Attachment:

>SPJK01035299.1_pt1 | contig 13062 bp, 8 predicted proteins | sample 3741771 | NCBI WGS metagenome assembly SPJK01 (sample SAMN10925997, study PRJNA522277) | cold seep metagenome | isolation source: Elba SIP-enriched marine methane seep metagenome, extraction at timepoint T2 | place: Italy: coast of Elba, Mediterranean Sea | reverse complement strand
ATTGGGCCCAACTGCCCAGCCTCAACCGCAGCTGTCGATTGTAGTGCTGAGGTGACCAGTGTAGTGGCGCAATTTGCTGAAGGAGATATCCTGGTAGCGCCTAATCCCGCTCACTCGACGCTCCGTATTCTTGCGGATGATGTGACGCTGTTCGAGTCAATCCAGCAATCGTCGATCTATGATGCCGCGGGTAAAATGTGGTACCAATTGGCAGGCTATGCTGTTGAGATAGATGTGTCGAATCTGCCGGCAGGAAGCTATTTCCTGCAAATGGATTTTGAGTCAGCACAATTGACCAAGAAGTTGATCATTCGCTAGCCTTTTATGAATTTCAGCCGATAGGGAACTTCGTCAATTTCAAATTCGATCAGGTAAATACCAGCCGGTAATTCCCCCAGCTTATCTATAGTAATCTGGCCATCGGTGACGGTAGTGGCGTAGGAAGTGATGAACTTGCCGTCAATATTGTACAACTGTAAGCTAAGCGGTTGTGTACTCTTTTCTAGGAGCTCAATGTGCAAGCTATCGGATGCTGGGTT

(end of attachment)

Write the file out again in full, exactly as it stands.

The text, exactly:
>SPJK01035299.1_pt1 | contig 13062 bp, 8 predicted proteins | sample 3741771 | NCBI WGS metagenome assembly SPJK01 (sample SAMN10925997, study PRJNA522277) | cold seep metagenome | isolation source: Elba SIP-enriched marine methane seep metagenome, extraction at timepoint T2 | place: Italy: coast of Elba, Mediterranean Sea | reverse complement strand
ATTGGGCCCAACTGCCCAGCCTCAACCGCAGCTGTCGATTGTAGTGCTGAGGTGACCAGTGTAGTGGCGCAATTTGCTGAAGGAGATATCCTGGTAGCGCCTAATCCCGCTCACTCGACGCTCCGTATTCTTGCGGATGATGTGACGCTGTTCGAGTCAATCCAGCAATCGTCGATCTATGATGCCGCGGGTAAAATGTGGTACCAATTGGCAGGCTATGCTGTTGAGATAGATGTGTCGAATCTGCCGGCAGGAAGCTATTTCCTGCAAATGGATTTTGAGTCAGCACAATTGACCAAGAAGTTGATCATTCGCTAGCCTTTTATGAATTTCAGCCGATAGGGAACTTCGTCAATTTCAAATTCGATCAGGTAAATACCAGCCGGTAATTCCCCCAGCTTATCTATAGTAATCTGGCCATCGGTGACGGTAGTGGCGTAGGAAGTGATGAACTTGCCGTCAATATTGTACAACTGTAAGCTAAGCGGTTGTGTACTCTTTTCTAGGAGCTCAATGTGCAAGCTATCGGATGCTGGGTT